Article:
Playing the remaster though, is just like playing through your idiotically positive perception of things. In fact it’s even better, for reasons I’ll get onto in the next entry. This is really important for returning Chosen Undead, because Dark Souls, with its eight billion levels of New Game+, is a game designed to be replayed and reiterated upon, over, and over again. The Dark Souls community has never stopped doing that on PS3 and Xbox 360, but now, with this new and improved - but entirely authentic - version, everyone can begin the process all over again, knowing that there’s years of life in this smooth, polished, refined, and very 2018-standard edition. Dark Souls, truly, need never die. Ironically.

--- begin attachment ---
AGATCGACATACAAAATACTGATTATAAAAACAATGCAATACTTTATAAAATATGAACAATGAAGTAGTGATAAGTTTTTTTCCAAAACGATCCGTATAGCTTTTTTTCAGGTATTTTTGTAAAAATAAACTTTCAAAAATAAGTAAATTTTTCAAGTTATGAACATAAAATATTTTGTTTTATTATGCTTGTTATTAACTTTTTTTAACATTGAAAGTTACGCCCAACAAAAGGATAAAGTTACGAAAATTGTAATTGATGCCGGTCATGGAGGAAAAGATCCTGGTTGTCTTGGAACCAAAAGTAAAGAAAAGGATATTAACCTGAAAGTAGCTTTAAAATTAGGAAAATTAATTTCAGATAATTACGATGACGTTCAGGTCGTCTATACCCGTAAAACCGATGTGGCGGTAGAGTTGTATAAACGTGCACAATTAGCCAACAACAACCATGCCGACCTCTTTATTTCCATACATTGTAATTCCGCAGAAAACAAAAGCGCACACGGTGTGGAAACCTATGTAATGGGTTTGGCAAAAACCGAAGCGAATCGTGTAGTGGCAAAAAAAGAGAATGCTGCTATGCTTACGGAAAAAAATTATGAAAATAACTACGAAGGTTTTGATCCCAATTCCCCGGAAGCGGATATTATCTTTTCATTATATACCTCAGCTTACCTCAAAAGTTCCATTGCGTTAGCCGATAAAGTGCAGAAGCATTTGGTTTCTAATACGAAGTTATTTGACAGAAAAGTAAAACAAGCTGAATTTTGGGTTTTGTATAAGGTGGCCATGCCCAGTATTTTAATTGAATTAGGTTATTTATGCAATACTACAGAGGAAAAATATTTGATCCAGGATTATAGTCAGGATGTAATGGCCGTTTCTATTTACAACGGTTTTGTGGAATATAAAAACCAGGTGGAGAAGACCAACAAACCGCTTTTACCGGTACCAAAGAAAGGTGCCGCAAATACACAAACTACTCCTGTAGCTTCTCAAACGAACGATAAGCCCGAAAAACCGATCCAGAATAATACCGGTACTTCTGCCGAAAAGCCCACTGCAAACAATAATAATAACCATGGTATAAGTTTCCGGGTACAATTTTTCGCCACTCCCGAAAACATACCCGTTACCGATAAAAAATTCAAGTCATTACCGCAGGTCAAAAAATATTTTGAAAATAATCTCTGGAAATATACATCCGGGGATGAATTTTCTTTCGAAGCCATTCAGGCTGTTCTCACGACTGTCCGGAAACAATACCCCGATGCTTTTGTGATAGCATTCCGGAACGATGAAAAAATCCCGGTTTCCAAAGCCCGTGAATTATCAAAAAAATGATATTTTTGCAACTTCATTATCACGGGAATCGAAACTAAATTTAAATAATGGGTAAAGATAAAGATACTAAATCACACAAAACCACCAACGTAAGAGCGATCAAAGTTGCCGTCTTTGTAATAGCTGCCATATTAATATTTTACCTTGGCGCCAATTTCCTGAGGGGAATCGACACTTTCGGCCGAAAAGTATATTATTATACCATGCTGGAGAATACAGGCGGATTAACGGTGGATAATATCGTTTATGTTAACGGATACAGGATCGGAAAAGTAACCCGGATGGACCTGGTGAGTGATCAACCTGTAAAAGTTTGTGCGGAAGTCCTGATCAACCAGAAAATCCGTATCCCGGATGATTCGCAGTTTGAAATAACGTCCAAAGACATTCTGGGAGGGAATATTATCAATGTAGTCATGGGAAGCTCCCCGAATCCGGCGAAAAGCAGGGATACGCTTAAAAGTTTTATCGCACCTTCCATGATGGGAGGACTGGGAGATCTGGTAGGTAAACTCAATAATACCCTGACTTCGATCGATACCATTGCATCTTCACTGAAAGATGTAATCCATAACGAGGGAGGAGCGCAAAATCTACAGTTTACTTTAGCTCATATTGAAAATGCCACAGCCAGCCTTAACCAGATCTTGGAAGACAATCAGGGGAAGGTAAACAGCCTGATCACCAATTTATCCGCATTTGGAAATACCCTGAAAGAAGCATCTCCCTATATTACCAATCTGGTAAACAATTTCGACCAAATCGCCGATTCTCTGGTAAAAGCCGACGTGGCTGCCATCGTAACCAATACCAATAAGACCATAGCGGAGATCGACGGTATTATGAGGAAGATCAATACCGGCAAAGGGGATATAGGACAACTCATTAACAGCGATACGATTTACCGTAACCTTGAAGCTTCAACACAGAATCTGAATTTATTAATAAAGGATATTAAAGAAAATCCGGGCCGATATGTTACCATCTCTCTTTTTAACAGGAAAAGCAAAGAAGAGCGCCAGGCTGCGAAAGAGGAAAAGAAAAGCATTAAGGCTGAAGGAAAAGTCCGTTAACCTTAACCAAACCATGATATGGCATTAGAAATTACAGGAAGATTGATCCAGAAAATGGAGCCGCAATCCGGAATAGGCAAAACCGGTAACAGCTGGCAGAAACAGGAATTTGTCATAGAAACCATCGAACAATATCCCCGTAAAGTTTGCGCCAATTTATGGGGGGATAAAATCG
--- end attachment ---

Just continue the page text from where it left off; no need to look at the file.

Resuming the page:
It's easier to enjoy the nuances of combat straight off the bat 

Dark Souls is often, wrongly, referred to as ‘a grown-up Zelda’. What’s so inaccurate about comparing the two sword-duelling, loot collecting, bomb-throwing, medieval adventures? The simple matter of focus. Zelda is all about exploration and puzzles, whereas Dark Souls is almost pure combat. And while Nintendo’s series mostly dictates your (fairly straightforward) battle options through linear gear collecting - or in Breath of the Wild, mixes things up but makes everything disposable - Dark Souls has the deepest, most hardcore action-RPG combat around, and gives you all the tools to design your own, personalised approach to learn and evolve over the course of hundreds of hours. It might be a role-player, but at its heart, Dark Souls has the complex purity of a fighting game.